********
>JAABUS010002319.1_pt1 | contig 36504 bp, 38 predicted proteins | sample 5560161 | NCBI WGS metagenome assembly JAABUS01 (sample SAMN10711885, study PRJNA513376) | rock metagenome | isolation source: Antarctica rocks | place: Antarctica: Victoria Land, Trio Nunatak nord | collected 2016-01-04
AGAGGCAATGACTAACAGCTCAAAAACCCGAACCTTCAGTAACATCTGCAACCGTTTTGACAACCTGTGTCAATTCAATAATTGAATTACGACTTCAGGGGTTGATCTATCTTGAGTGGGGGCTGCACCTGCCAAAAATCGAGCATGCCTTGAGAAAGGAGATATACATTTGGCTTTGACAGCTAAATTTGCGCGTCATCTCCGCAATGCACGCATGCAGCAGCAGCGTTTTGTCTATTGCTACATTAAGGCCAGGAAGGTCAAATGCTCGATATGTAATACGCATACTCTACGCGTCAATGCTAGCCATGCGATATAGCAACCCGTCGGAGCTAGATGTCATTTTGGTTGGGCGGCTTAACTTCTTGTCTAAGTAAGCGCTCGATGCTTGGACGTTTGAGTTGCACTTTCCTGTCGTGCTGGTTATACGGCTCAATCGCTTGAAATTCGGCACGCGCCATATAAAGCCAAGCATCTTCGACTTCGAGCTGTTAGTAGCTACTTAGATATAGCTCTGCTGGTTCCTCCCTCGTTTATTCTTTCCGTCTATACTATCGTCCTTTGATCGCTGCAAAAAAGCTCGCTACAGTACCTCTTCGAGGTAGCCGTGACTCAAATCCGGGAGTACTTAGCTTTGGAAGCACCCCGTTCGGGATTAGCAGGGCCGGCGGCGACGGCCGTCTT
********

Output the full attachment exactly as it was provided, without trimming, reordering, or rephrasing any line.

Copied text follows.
>JAABUS010002319.1_pt1 | contig 36504 bp, 38 predicted proteins | sample 5560161 | NCBI WGS metagenome assembly JAABUS01 (sample SAMN10711885, study PRJNA513376) | rock metagenome | isolation source: Antarctica rocks | place: Antarctica: Victoria Land, Trio Nunatak nord | collected 2016-01-04
AGAGGCAATGACTAACAGCTCAAAAACCCGAACCTTCAGTAACATCTGCAACCGTTTTGACAACCTGTGTCAATTCAATAATTGAATTACGACTTCAGGGGTTGATCTATCTTGAGTGGGGGCTGCACCTGCCAAAAATCGAGCATGCCTTGAGAAAGGAGATATACATTTGGCTTTGACAGCTAAATTTGCGCGTCATCTCCGCAATGCACGCATGCAGCAGCAGCGTTTTGTCTATTGCTACATTAAGGCCAGGAAGGTCAAATGCTCGATATGTAATACGCATACTCTACGCGTCAATGCTAGCCATGCGATATAGCAACCCGTCGGAGCTAGATGTCATTTTGGTTGGGCGGCTTAACTTCTTGTCTAAGTAAGCGCTCGATGCTTGGACGTTTGAGTTGCACTTTCCTGTCGTGCTGGTTATACGGCTCAATCGCTTGAAATTCGGCACGCGCCATATAAAGCCAAGCATCTTCGACTTCGAGCTGTTAGTAGCTACTTAGATATAGCTCTGCTGGTTCCTCCCTCGTTTATTCTTTCCGTCTATACTATCGTCCTTTGATCGCTGCAAAAAAGCTCGCTACAGTACCTCTTCGAGGTAGCCGTGACTCAAATCCGGGAGTACTTAGCTTTGGAAGCACCCCGTTCGGGATTAGCAGGGCCGGCGGCGACGGCCGTCTT